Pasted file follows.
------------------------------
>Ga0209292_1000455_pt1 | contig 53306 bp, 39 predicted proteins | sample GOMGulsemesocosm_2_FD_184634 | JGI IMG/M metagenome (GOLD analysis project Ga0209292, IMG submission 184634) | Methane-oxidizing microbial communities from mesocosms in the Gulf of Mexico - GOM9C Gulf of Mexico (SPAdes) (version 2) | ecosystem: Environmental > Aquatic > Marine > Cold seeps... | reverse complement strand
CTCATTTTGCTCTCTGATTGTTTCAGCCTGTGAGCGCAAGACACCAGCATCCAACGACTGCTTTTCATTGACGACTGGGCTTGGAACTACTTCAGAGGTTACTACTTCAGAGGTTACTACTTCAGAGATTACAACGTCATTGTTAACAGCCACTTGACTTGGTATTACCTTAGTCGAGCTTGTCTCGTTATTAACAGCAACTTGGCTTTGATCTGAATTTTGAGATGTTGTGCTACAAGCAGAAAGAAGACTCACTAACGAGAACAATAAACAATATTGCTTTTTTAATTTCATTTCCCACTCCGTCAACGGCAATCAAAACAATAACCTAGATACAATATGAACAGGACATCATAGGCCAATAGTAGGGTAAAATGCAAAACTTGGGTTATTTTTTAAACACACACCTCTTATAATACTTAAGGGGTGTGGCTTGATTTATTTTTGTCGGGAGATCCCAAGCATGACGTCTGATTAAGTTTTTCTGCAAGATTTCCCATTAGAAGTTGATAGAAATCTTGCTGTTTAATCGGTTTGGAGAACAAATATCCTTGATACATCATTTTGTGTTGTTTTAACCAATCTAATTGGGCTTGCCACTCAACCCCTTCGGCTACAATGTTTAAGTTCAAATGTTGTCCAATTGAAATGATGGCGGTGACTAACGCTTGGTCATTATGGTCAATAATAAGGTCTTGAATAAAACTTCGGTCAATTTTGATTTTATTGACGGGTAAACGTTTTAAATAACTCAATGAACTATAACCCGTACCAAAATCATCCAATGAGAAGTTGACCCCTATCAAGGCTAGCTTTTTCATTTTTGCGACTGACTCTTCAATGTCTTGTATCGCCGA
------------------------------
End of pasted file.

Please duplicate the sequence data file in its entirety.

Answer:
>Ga0209292_1000455_pt1 | contig 53306 bp, 39 predicted proteins | sample GOMGulsemesocosm_2_FD_184634 | JGI IMG/M metagenome (GOLD analysis project Ga0209292, IMG submission 184634) | Methane-oxidizing microbial communities from mesocosms in the Gulf of Mexico - GOM9C Gulf of Mexico (SPAdes) (version 2) | ecosystem: Environmental > Aquatic > Marine > Cold seeps... | reverse complement strand
CTCATTTTGCTCTCTGATTGTTTCAGCCTGTGAGCGCAAGACACCAGCATCCAACGACTGCTTTTCATTGACGACTGGGCTTGGAACTACTTCAGAGGTTACTACTTCAGAGGTTACTACTTCAGAGATTACAACGTCATTGTTAACAGCCACTTGACTTGGTATTACCTTAGTCGAGCTTGTCTCGTTATTAACAGCAACTTGGCTTTGATCTGAATTTTGAGATGTTGTGCTACAAGCAGAAAGAAGACTCACTAACGAGAACAATAAACAATATTGCTTTTTTAATTTCATTTCCCACTCCGTCAACGGCAATCAAAACAATAACCTAGATACAATATGAACAGGACATCATAGGCCAATAGTAGGGTAAAATGCAAAACTTGGGTTATTTTTTAAACACACACCTCTTATAATACTTAAGGGGTGTGGCTTGATTTATTTTTGTCGGGAGATCCCAAGCATGACGTCTGATTAAGTTTTTCTGCAAGATTTCCCATTAGAAGTTGATAGAAATCTTGCTGTTTAATCGGTTTGGAGAACAAATATCCTTGATACATCATTTTGTGTTGTTTTAACCAATCTAATTGGGCTTGCCACTCAACCCCTTCGGCTACAATGTTTAAGTTCAAATGTTGTCCAATTGAAATGATGGCGGTGACTAACGCTTGGTCATTATGGTCAATAATAAGGTCTTGAATAAAACTTCGGTCAATTTTGATTTTATTGACGGGTAAACGTTTTAAATAACTCAATGAACTATAACCCGTACCAAAATCATCCAATGAGAAGTTGACCCCTATCAAGGCTAGCTTTTTCATTTTTGCGACTGACTCTTCAATGTCTTGTATCGCCGA